It is important that a medical response team get to the scene as fast as is humanly possible, in order to effectively respond to the call and hopefully save a life.
It is possible for a code 2 to be upgraded to a code 3 if the situation requires it. Codes 3 and 2 can be upgraded or downgraded depending on the severity of the situation.
Code 4 meanings
In the situation where there are enough responders on the scene of the incident then there is no need for any further vehicles to be called, then the code may be a code 4. This is an instruction to discontinue the call as it is being sufficiently dealt with.
However, it is worth noting that when examining the radio code policies of different departments within the United States, not all of them will allow for a code 4 use, and some will only employ codes 1 to 3.
This is why it is important for any firefighter to be completely accustomed to their local policies before calling in a code 4, because there are possible risks of being misleading or confusing their colleagues by using it if it is not used in their department or state.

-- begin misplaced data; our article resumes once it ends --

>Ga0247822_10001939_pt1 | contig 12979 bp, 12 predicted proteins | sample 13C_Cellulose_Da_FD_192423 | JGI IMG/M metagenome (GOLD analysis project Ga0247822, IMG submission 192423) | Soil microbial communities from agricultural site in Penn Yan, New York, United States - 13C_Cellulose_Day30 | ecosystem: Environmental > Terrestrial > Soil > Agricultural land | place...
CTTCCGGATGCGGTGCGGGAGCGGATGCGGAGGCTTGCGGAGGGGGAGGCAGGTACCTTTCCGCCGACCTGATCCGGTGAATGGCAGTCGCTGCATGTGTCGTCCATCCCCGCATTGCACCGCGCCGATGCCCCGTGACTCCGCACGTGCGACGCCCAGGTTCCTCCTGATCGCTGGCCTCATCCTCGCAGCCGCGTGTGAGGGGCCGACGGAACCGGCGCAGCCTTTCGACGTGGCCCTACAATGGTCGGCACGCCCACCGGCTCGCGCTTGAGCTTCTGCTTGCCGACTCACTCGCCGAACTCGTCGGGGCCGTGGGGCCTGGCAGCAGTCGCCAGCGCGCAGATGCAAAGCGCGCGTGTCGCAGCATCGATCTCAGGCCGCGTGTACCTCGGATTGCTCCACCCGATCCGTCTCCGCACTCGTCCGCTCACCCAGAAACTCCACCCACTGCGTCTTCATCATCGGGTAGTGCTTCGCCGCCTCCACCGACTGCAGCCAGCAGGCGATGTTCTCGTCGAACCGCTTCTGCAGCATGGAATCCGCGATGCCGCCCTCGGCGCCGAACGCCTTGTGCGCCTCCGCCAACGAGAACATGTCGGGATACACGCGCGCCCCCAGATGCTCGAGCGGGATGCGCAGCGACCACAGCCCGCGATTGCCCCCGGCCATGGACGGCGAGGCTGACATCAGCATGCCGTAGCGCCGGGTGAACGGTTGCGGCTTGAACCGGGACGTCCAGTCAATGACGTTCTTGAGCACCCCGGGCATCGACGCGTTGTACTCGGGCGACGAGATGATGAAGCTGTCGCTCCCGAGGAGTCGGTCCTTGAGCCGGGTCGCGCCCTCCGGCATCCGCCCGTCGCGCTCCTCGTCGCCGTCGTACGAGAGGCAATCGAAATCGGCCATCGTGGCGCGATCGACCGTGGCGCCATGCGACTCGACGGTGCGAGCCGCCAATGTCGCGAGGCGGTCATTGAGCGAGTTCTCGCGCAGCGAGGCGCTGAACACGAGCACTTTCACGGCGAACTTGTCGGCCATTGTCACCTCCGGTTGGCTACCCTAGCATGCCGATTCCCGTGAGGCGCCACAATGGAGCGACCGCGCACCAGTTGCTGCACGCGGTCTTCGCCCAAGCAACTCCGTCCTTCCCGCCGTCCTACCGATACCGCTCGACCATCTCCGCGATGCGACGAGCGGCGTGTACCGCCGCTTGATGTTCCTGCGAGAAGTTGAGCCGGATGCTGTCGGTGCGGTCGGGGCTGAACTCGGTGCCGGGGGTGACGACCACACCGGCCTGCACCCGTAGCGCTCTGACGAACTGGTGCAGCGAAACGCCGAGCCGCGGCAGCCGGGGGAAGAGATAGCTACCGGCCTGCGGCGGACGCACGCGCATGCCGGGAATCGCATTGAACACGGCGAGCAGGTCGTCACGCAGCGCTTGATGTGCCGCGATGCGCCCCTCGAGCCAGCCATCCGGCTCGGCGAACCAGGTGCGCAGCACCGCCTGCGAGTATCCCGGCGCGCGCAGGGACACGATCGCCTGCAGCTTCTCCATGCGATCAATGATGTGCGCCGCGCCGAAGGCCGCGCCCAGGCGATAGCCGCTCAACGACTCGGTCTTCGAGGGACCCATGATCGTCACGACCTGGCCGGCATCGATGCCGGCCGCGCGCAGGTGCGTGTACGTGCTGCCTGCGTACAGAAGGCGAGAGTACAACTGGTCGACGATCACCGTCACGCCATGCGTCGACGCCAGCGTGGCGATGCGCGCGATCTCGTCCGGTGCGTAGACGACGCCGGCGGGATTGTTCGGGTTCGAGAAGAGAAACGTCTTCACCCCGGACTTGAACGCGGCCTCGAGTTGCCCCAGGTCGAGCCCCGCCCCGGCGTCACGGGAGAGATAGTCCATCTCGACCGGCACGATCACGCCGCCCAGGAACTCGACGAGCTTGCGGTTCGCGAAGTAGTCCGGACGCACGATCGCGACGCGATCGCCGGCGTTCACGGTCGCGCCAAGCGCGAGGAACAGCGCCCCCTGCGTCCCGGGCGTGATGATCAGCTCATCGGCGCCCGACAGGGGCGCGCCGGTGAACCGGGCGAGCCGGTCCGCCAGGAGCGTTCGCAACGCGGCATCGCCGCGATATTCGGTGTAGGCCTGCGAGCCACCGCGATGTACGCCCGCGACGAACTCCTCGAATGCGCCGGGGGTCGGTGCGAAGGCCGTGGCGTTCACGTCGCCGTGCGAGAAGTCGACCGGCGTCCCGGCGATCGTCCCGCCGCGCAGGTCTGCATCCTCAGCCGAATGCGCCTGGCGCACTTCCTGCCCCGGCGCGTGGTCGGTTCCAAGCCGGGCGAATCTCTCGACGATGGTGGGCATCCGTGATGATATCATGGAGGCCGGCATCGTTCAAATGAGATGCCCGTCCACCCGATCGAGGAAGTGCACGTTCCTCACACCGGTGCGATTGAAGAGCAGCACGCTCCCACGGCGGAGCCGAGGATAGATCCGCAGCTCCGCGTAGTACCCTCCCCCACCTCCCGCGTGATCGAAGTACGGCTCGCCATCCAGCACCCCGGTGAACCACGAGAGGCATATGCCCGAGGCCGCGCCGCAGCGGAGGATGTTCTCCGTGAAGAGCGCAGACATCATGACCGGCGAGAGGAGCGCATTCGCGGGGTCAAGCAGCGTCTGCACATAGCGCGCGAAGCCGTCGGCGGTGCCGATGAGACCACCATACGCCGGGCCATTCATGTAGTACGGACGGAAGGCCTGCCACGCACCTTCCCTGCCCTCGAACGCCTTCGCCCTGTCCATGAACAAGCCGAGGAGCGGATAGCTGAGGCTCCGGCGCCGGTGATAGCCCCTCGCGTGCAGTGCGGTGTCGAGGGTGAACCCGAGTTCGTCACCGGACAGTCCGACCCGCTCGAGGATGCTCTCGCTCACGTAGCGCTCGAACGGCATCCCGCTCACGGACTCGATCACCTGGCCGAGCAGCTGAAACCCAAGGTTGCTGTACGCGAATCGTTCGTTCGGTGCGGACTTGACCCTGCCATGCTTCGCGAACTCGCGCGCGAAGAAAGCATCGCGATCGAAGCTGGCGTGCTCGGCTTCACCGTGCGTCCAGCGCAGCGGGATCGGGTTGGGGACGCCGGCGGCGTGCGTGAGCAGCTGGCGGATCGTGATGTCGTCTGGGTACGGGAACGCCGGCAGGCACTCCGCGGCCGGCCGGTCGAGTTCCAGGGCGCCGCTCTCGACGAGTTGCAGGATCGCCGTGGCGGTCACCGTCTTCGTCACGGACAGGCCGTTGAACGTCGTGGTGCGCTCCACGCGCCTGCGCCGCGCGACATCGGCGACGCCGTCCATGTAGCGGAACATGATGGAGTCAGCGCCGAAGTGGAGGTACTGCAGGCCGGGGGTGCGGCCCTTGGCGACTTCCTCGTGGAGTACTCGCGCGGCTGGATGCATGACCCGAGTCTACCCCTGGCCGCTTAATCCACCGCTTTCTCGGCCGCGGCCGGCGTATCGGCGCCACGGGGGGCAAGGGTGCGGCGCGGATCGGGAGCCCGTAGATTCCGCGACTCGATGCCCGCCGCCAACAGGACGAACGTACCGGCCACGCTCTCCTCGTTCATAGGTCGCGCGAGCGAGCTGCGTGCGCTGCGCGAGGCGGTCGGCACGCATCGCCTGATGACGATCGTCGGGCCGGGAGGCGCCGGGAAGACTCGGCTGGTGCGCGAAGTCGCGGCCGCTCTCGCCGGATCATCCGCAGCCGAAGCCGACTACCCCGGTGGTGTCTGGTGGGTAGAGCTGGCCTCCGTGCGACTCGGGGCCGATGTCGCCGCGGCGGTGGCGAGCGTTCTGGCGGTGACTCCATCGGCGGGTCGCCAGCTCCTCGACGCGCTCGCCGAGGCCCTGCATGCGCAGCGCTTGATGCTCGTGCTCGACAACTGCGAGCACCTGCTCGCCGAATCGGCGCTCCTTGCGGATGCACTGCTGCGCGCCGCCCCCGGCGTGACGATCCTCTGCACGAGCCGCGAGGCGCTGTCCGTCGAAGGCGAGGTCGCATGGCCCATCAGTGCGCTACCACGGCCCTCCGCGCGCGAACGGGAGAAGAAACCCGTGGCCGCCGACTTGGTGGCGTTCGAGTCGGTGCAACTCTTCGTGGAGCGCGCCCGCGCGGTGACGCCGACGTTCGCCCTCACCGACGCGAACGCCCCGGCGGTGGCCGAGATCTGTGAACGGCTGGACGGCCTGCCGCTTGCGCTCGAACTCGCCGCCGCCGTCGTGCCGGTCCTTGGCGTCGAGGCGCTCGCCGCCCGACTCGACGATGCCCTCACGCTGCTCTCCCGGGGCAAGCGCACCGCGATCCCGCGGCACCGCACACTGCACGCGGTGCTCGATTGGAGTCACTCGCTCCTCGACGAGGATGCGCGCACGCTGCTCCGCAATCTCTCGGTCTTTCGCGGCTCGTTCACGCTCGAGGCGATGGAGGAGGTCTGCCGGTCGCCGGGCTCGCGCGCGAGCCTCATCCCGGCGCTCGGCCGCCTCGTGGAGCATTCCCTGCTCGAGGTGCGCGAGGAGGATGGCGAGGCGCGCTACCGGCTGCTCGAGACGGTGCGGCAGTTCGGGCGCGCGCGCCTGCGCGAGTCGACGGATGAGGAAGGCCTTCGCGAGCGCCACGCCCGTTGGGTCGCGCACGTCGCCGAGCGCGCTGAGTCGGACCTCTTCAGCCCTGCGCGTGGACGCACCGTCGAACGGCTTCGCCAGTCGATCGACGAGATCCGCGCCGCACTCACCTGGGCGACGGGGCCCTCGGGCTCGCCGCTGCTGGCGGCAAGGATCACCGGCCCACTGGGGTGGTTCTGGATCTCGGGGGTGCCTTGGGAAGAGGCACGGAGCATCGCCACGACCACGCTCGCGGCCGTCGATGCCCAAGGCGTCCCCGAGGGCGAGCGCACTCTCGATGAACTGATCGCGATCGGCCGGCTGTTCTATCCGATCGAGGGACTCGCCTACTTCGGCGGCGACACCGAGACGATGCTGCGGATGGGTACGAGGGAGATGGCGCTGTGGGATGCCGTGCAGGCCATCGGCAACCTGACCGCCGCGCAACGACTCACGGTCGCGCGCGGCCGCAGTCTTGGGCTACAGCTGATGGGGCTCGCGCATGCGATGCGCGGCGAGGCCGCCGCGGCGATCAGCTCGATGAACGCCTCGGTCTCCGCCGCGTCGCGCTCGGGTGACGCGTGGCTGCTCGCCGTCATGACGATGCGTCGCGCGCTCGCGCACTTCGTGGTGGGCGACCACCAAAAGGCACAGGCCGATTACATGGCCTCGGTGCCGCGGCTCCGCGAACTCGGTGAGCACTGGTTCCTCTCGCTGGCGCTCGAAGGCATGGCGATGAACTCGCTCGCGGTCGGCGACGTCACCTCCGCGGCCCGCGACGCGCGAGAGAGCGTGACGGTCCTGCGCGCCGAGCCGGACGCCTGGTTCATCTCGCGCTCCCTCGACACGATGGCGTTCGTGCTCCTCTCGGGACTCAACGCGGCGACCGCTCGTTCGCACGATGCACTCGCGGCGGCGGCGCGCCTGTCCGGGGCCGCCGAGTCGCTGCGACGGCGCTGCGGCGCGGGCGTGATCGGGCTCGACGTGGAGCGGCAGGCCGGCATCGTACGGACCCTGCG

Priority terms are a set of non-universal terms which are employ by some medical service agencies and paramedic teams, And as this is so, there are some that may carry over into the world of firefighting, as a majority of firefighter are also fully qualified paramedics (bet you didn’t know that, did you?)
It is important not to confuse these with the radio codes we already mentioned. These are what we are referring to.
DOA (Dead on Arrival Trauma/CPR.
This signifies that the victim is deceased.